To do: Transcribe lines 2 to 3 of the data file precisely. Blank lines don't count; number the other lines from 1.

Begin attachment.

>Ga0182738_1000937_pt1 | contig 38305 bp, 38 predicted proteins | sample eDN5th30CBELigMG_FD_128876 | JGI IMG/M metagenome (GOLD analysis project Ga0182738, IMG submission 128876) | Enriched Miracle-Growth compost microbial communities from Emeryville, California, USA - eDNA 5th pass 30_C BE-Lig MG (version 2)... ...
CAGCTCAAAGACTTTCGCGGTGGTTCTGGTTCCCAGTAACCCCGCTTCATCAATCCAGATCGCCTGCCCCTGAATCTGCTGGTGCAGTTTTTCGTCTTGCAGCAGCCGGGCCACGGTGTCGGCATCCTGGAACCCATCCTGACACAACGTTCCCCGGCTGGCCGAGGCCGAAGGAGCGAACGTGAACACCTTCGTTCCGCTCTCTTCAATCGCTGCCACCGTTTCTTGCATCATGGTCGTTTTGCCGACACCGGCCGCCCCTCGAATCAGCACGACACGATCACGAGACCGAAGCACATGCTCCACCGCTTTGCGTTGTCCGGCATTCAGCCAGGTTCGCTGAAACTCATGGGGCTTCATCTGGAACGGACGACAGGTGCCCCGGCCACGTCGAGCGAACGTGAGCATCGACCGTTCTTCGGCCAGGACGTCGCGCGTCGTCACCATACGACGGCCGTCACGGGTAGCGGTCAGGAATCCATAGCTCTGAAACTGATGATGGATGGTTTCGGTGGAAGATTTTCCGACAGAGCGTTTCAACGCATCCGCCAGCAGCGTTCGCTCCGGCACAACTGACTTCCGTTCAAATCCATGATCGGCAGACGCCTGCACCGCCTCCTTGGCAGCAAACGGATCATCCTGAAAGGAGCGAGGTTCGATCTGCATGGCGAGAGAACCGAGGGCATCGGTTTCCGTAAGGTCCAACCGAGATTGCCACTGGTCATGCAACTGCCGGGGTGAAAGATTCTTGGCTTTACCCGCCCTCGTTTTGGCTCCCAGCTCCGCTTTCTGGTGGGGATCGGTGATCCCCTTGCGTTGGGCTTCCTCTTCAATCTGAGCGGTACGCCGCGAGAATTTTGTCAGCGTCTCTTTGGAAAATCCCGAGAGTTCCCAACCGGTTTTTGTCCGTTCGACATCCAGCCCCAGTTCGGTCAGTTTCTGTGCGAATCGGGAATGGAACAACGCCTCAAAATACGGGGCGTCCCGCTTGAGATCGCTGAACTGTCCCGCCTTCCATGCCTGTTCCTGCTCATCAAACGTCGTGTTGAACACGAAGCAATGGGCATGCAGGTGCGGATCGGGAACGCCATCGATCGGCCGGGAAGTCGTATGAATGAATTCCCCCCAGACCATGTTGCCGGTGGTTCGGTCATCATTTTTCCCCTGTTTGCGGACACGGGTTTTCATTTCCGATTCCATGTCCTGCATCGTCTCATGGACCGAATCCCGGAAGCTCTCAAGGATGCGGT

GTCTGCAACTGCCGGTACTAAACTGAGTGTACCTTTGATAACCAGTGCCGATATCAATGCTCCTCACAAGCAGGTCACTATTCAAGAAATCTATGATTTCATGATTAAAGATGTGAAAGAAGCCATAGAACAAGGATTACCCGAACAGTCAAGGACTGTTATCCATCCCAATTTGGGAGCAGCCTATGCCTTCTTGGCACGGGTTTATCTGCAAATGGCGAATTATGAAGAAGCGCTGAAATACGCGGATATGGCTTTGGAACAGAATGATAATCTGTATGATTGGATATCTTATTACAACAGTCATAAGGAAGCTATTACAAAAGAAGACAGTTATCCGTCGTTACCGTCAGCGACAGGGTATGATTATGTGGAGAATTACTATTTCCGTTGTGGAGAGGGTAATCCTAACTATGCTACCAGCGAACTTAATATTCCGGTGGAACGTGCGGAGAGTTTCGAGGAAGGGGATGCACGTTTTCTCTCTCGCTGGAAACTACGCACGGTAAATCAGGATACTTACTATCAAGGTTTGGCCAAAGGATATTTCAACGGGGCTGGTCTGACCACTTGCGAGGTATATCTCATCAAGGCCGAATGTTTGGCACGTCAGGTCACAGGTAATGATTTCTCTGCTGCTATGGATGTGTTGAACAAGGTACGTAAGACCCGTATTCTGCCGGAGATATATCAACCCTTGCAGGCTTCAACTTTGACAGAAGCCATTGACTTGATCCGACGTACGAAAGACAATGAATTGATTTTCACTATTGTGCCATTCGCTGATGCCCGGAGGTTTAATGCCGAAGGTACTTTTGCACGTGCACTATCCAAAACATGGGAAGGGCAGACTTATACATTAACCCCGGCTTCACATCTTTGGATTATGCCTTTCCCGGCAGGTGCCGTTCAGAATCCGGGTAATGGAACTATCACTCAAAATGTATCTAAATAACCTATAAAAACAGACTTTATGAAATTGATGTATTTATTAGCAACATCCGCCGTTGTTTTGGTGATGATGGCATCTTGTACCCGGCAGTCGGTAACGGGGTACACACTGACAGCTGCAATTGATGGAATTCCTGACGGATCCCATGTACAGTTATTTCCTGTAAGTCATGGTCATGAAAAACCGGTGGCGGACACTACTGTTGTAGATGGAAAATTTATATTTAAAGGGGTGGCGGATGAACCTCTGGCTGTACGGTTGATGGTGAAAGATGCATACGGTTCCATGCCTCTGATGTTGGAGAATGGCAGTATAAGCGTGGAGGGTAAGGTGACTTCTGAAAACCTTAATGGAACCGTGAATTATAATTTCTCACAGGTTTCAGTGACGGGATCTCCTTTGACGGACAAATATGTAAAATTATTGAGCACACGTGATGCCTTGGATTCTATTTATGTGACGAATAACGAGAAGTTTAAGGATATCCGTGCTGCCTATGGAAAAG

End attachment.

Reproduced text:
CAGCTCAAAGACTTTCGCGGTGGTTCTGGTTCCCAGTAACCCCGCTTCATCAATCCAGATCGCCTGCCCCTGAATCTGCTGGTGCAGTTTTTCGTCTTGCAGCAGCCGGGCCACGGTGTCGGCATCCTGGAACCCATCCTGACACAACGTTCCCCGGCTGGCCGAGGCCGAAGGAGCGAACGTGAACACCTTCGTTCCGCTCTCTTCAATCGCTGCCACCGTTTCTTGCATCATGGTCGTTTTGCCGACACCGGCCGCCCCTCGAATCAGCACGACACGATCACGAGACCGAAGCACATGCTCCACCGCTTTGCGTTGTCCGGCATTCAGCCAGGTTCGCTGAAACTCATGGGGCTTCATCTGGAACGGACGACAGGTGCCCCGGCCACGTCGAGCGAACGTGAGCATCGACCGTTCTTCGGCCAGGACGTCGCGCGTCGTCACCATACGACGGCCGTCACGGGTAGCGGTCAGGAATCCATAGCTCTGAAACTGATGATGGATGGTTTCGGTGGAAGATTTTCCGACAGAGCGTTTCAACGCATCCGCCAGCAGCGTTCGCTCCGGCACAACTGACTTCCGTTCAAATCCATGATCGGCAGACGCCTGCACCGCCTCCTTGGCAGCAAACGGATCATCCTGAAAGGAGCGAGGTTCGATCTGCATGGCGAGAGAACCGAGGGCATCGGTTTCCGTAAGGTCCAACCGAGATTGCCACTGGTCATGCAACTGCCGGGGTGAAAGATTCTTGGCTTTACCCGCCCTCGTTTTGGCTCCCAGCTCCGCTTTCTGGTGGGGATCGGTGATCCCCTTGCGTTGGGCTTCCTCTTCAATCTGAGCGGTACGCCGCGAGAATTTTGTCAGCGTCTCTTTGGAAAATCCCGAGAGTTCCCAACCGGTTTTTGTCCGTTCGACATCCAGCCCCAGTTCGGTCAGTTTCTGTGCGAATCGGGAATGGAACAACGCCTCAAAATACGGGGCGTCCCGCTTGAGATCGCTGAACTGTCCCGCCTTCCATGCCTGTTCCTGCTCATCAAACGTCGTGTTGAACACGAAGCAATGGGCATGCAGGTGCGGATCGGGAACGCCATCGATCGGCCGGGAAGTCGTATGAATGAATTCCCCCCAGACCATGTTGCCGGTGGTTCGGTCATCATTTTTCCCCTGTTTGCGGACACGGGTTTTCATTTCCGATTCCATGTCCTGCATCGTCTCATGGACCGAATCCCGGAAGCTCTCAAGGATGCGGT

GTCTGCAACTGCCGGTACTAAACTGAGTGTACCTTTGATAACCAGTGCCGATATCAATGCTCCTCACAAGCAGGTCACTATTCAAGAAATCTATGATTTCATGATTAAAGATGTGAAAGAAGCCATAGAACAAGGATTACCCGAACAGTCAAGGACTGTTATCCATCCCAATTTGGGAGCAGCCTATGCCTTCTTGGCACGGGTTTATCTGCAAATGGCGAATTATGAAGAAGCGCTGAAATACGCGGATATGGCTTTGGAACAGAATGATAATCTGTATGATTGGATATCTTATTACAACAGTCATAAGGAAGCTATTACAAAAGAAGACAGTTATCCGTCGTTACCGTCAGCGACAGGGTATGATTATGTGGAGAATTACTATTTCCGTTGTGGAGAGGGTAATCCTAACTATGCTACCAGCGAACTTAATATTCCGGTGGAACGTGCGGAGAGTTTCGAGGAAGGGGATGCACGTTTTCTCTCTCGCTGGAAACTACGCACGGTAAATCAGGATACTTACTATCAAGGTTTGGCCAAAGGATATTTCAACGGGGCTGGTCTGACCACTTGCGAGGTATATCTCATCAAGGCCGAATGTTTGGCACGTCAGGTCACAGGTAATGATTTCTCTGCTGCTATGGATGTGTTGAACAAGGTACGTAAGACCCGTATTCTGCCGGAGATATATCAACCCTTGCAGGCTTCAACTTTGACAGAAGCCATTGACTTGATCCGACGTACGAAAGACAATGAATTGATTTTCACTATTGTGCCATTCGCTGATGCCCGGAGGTTTAATGCCGAAGGTACTTTTGCACGTGCACTATCCAAAACATGGGAAGGGCAGACTTATACATTAACCCCGGCTTCACATCTTTGGATTATGCCTTTCCCGGCAGGTGCCGTTCAGAATCCGGGTAATGGAACTATCACTCAAAATGTATCTAAATAACCTATAAAAACAGACTTTATGAAATTGATGTATTTATTAGCAACATCCGCCGTTGTTTTGGTGATGATGGCATCTTGTACCCGGCAGTCGGTAACGGGGTACACACTGACAGCTGCAATTGATGGAATTCCTGACGGATCCCATGTACAGTTATTTCCTGTAAGTCATGGTCATGAAAAACCGGTGGCGGACACTACTGTTGTAGATGGAAAATTTATATTTAAAGGGGTGGCGGATGAACCTCTGGCTGTACGGTTGATGGTGAAAGATGCATACGGTTCCATGCCTCTGATGTTGGAGAATGGCAGTATAAGCGTGGAGGGTAAGGTGACTTCTGAAAACCTTAATGGAACCGTGAATTATAATTTCTCACAGGTTTCAGTGACGGGATCTCCTTTGACGGACAAATATGTAAAATTATTGAGCACACGTGATGCCTTGGATTCTATTTATGTGACGAATAACGAGAAGTTTAAGGATATCCGTGCTGCCTATGGAAAAG